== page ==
Animated Visual State Transitions with the Transitioning Content Control


The Silverlight Toolkit is innovative in many ways, not least of which is that controls are released in one of four quality bands:

  • Mature: ready for release
  • Stable: suitable for most scenarios
  • Preview: suitable for most basic usage scenarios, may have moderate number of breaking changes as the control is developed.
  • Experimental: intended for evaluation purposes

The control I’ll be considering today was developed (and described here) by Ruurd Boeke and is currently in the Experimental band. You can expect that the API will change quite a bit, but that said, it is an enormously useful control right now; and thus I’ve submitted a video and this write-up.

What’s It For?

The goal of the Transitioning Content control is to make it easy to add animation when you are changing content within a control as demonstrated here. [You’ll need to click on DomainUpDown on the left (and surprisingly, not on TransitioningContent!) and Animations on top. The following cropped image illustrates where to click, but provides only a shadow of the impact


Getting There In 3 Steps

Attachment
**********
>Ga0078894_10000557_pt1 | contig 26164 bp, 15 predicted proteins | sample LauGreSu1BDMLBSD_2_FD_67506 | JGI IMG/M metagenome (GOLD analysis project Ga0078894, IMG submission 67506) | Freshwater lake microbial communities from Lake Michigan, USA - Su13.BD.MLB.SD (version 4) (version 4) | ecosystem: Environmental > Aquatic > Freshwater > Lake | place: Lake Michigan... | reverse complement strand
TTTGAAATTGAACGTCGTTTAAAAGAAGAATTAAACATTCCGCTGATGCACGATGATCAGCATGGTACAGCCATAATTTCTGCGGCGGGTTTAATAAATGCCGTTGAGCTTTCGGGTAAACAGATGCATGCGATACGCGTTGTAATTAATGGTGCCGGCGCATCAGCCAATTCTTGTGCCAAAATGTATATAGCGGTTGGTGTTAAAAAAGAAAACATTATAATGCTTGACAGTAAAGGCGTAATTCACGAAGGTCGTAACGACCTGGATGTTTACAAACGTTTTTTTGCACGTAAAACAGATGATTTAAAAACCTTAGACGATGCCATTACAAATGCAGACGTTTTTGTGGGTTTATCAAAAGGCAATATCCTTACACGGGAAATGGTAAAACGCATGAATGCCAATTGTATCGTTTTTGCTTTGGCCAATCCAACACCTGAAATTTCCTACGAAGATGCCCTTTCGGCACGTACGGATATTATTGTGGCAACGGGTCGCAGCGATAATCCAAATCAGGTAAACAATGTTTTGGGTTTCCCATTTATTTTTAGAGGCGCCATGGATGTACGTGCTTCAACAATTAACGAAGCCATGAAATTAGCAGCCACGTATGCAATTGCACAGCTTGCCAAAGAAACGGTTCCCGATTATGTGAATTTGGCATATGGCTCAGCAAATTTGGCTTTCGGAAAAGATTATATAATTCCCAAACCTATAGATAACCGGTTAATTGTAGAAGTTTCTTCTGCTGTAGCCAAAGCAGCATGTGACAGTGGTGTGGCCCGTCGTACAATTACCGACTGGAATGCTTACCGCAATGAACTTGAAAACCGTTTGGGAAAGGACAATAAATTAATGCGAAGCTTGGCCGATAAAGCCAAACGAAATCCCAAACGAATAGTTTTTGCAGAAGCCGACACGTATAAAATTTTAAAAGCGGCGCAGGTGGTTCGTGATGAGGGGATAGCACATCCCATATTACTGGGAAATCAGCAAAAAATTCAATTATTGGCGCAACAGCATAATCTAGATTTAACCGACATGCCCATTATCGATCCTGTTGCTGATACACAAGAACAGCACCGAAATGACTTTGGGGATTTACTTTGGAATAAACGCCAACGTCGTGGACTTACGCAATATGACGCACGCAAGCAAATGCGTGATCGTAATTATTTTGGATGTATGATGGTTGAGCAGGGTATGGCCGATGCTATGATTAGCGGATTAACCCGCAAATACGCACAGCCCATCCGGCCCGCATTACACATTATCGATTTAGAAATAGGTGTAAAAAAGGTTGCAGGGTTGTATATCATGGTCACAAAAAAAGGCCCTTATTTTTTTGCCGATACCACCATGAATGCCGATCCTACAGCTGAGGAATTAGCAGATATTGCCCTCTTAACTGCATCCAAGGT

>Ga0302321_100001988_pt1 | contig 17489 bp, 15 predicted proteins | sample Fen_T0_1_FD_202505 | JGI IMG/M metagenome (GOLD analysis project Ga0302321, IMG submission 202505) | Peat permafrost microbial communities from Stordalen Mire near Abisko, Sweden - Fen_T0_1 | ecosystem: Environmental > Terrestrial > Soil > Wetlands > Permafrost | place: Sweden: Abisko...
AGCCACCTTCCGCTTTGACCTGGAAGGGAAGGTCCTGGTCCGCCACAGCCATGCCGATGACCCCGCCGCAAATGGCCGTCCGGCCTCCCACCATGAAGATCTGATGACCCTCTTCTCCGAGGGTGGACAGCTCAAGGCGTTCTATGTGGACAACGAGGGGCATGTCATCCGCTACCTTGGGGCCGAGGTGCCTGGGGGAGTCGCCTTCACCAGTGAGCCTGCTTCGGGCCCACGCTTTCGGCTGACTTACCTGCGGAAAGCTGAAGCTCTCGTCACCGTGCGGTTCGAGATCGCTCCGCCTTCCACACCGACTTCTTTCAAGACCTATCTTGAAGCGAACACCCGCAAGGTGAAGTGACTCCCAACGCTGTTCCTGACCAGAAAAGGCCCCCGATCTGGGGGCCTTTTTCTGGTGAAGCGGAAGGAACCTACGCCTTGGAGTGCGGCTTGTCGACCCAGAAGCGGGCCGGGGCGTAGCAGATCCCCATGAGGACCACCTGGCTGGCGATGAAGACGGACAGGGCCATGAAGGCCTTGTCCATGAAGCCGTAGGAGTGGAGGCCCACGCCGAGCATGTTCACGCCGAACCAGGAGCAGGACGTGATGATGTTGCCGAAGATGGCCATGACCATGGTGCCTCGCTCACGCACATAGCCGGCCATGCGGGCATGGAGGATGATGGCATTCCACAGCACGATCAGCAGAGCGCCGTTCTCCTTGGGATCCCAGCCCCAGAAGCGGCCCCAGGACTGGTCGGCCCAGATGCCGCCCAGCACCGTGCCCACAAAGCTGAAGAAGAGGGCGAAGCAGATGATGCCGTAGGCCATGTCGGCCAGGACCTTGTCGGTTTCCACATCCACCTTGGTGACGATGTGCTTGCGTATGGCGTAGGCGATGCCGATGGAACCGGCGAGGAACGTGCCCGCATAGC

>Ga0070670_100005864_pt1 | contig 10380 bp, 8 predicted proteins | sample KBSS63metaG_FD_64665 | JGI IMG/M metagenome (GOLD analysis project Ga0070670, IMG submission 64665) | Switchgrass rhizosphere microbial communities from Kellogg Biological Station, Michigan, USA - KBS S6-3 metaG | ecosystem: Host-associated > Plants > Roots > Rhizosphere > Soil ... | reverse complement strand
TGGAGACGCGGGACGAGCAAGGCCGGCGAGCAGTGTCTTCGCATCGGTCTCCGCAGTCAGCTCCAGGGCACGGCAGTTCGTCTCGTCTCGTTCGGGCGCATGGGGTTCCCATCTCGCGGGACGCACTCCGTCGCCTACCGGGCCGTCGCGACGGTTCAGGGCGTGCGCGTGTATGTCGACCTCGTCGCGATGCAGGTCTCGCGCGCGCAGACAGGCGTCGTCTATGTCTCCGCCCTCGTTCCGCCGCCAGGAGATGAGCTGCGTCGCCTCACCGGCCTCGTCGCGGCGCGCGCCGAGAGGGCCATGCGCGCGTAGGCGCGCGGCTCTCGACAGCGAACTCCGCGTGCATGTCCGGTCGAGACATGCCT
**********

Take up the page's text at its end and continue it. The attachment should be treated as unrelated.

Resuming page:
To make this crystal clear, and to show how easy it really is to use this control, we’ll build the example three times: first with a Content Control, then with a Transitioning Content Control, and finally, adding data binding and the ability to transition more complex objects.

Starting Simple

Version 0 begins with a grid with two columns. The left column contains a ContentControl and the right a button. Here is the complete Xaml:

<UserControl x:Class="tccDemo.MainPage"
Width="300" Height="150">
<StackPanel Background="Bisque">

<ContentControl x:Name="cc1"
Content="Click button to change."
FontSize="18" />

<Button x:Name="doChange"


The job of the ContentControl is to hold a single piece of content: in this case a string. The button’s job is to cause that content to change, which we do programmatically in the button’s click event handler in MasterPage.xaml.cs, shown in full:

using System;
using System.Windows;
using System.Windows.Controls;

namespace tccDemo
public partial class MainPage : UserControl
public MainPage()
doChange.Click += new RoutedEventHandler( doChange_Click );

void doChange_Click( object sender, RoutedEventArgs e )
Random random = new Random();
cc1.Content = random.NextDouble().ToString();
} // end class
} // end namespace

Each time the button is clicked, a new value is displayed.